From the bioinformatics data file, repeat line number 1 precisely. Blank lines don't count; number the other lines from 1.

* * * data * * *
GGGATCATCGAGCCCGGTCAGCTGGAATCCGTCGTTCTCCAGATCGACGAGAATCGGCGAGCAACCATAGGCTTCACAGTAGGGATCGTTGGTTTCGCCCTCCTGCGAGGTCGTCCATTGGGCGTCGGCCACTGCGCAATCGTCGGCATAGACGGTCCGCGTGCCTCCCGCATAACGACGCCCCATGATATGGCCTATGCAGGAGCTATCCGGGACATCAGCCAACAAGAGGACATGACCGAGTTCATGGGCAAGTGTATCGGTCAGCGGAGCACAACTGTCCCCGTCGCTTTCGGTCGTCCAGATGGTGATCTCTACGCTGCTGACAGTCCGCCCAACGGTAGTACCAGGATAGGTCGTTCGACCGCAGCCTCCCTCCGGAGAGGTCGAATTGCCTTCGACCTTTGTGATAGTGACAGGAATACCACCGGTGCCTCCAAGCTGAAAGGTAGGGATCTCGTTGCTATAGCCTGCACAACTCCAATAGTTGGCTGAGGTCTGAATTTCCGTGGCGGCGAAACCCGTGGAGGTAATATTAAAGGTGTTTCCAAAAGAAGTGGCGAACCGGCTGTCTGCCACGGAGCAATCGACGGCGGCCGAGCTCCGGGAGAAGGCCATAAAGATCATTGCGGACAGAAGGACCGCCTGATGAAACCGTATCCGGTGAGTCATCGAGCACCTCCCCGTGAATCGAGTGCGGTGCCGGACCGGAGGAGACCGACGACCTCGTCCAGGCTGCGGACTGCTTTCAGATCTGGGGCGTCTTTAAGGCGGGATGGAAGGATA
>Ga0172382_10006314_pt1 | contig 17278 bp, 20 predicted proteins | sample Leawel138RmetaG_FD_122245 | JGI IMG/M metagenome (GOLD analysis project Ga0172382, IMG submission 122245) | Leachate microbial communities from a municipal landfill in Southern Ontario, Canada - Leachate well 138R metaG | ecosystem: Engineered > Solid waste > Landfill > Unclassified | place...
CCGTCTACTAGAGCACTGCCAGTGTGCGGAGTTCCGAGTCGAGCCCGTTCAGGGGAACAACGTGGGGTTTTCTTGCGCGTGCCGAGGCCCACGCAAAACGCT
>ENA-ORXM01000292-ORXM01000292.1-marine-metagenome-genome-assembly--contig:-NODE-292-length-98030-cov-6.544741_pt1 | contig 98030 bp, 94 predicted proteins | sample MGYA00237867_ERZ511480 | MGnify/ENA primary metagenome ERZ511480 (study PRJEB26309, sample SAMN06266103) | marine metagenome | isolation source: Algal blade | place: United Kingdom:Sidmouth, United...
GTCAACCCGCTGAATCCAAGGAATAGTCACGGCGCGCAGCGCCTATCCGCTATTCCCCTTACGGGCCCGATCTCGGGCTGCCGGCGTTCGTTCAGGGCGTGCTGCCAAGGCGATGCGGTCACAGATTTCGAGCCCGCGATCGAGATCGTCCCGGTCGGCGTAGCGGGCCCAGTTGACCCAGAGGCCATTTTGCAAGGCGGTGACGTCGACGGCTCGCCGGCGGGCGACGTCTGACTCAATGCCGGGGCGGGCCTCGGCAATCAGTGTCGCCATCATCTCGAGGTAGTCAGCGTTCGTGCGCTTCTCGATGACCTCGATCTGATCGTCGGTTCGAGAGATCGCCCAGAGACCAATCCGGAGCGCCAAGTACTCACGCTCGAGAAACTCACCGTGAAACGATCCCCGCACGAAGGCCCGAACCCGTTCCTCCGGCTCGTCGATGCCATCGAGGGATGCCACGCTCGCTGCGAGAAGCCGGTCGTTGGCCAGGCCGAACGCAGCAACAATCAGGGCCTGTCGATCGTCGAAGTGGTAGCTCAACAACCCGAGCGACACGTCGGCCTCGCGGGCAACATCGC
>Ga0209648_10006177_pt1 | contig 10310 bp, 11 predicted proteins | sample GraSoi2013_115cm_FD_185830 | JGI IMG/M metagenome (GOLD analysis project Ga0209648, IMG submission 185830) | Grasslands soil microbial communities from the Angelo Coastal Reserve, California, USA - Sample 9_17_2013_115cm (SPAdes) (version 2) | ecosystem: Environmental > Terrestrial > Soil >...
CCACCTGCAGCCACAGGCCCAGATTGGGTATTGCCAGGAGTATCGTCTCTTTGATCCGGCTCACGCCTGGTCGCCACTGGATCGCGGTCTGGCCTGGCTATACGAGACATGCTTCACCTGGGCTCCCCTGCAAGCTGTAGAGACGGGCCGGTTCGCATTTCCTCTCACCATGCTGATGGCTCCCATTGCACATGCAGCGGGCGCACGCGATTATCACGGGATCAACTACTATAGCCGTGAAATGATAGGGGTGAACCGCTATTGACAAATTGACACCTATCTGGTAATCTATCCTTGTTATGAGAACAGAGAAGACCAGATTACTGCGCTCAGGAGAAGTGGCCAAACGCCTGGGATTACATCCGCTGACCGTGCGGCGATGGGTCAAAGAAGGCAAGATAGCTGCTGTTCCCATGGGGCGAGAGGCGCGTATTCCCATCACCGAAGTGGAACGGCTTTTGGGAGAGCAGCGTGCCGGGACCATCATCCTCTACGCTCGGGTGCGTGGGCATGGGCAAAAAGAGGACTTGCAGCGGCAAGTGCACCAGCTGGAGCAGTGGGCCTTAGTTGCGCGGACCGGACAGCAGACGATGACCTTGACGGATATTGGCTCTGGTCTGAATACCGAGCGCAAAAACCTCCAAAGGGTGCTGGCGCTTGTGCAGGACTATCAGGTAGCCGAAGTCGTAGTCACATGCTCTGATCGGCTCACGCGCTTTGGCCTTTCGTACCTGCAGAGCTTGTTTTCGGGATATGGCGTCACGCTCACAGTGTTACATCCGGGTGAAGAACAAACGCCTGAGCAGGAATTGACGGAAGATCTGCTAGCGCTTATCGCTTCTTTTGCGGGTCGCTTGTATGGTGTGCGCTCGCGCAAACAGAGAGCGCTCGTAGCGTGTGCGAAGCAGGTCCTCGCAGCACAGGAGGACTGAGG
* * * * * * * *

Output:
GGGATCATCGAGCCCGGTCAGCTGGAATCCGTCGTTCTCCAGATCGACGAGAATCGGCGAGCAACCATAGGCTTCACAGTAGGGATCGTTGGTTTCGCCCTCCTGCGAGGTCGTCCATTGGGCGTCGGCCACTGCGCAATCGTCGGCATAGACGGTCCGCGTGCCTCCCGCATAACGACGCCCCATGATATGGCCTATGCAGGAGCTATCCGGGACATCAGCCAACAAGAGGACATGACCGAGTTCATGGGCAAGTGTATCGGTCAGCGGAGCACAACTGTCCCCGTCGCTTTCGGTCGTCCAGATGGTGATCTCTACGCTGCTGACAGTCCGCCCAACGGTAGTACCAGGATAGGTCGTTCGACCGCAGCCTCCCTCCGGAGAGGTCGAATTGCCTTCGACCTTTGTGATAGTGACAGGAATACCACCGGTGCCTCCAAGCTGAAAGGTAGGGATCTCGTTGCTATAGCCTGCACAACTCCAATAGTTGGCTGAGGTCTGAATTTCCGTGGCGGCGAAACCCGTGGAGGTAATATTAAAGGTGTTTCCAAAAGAAGTGGCGAACCGGCTGTCTGCCACGGAGCAATCGACGGCGGCCGAGCTCCGGGAGAAGGCCATAAAGATCATTGCGGACAGAAGGACCGCCTGATGAAACCGTATCCGGTGAGTCATCGAGCACCTCCCCGTGAATCGAGTGCGGTGCCGGACCGGAGGAGACCGACGACCTCGTCCAGGCTGCGGACTGCTTTCAGATCTGGGGCGTCTTTAAGGCGGGATGGAAGGATA